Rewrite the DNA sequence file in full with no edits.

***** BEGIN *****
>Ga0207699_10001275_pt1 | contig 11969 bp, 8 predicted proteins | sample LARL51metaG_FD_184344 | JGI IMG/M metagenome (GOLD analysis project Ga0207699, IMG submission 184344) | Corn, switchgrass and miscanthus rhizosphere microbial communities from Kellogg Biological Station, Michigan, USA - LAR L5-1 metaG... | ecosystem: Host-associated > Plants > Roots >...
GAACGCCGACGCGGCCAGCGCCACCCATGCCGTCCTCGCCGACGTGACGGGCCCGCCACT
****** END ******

>Ga0207699_10001275_pt1 | contig 11969 bp, 8 predicted proteins | sample LARL51metaG_FD_184344 | JGI IMG/M metagenome (GOLD analysis project Ga0207699, IMG submission 184344) | Corn, switchgrass and miscanthus rhizosphere microbial communities from Kellogg Biological Station, Michigan, USA - LAR L5-1 metaG... | ecosystem: Host-associated > Plants > Roots >...
GAACGCCGACGCGGCCAGCGCCACCCATGCCGTCCTCGCCGACGTGACGGGCCCGCCACT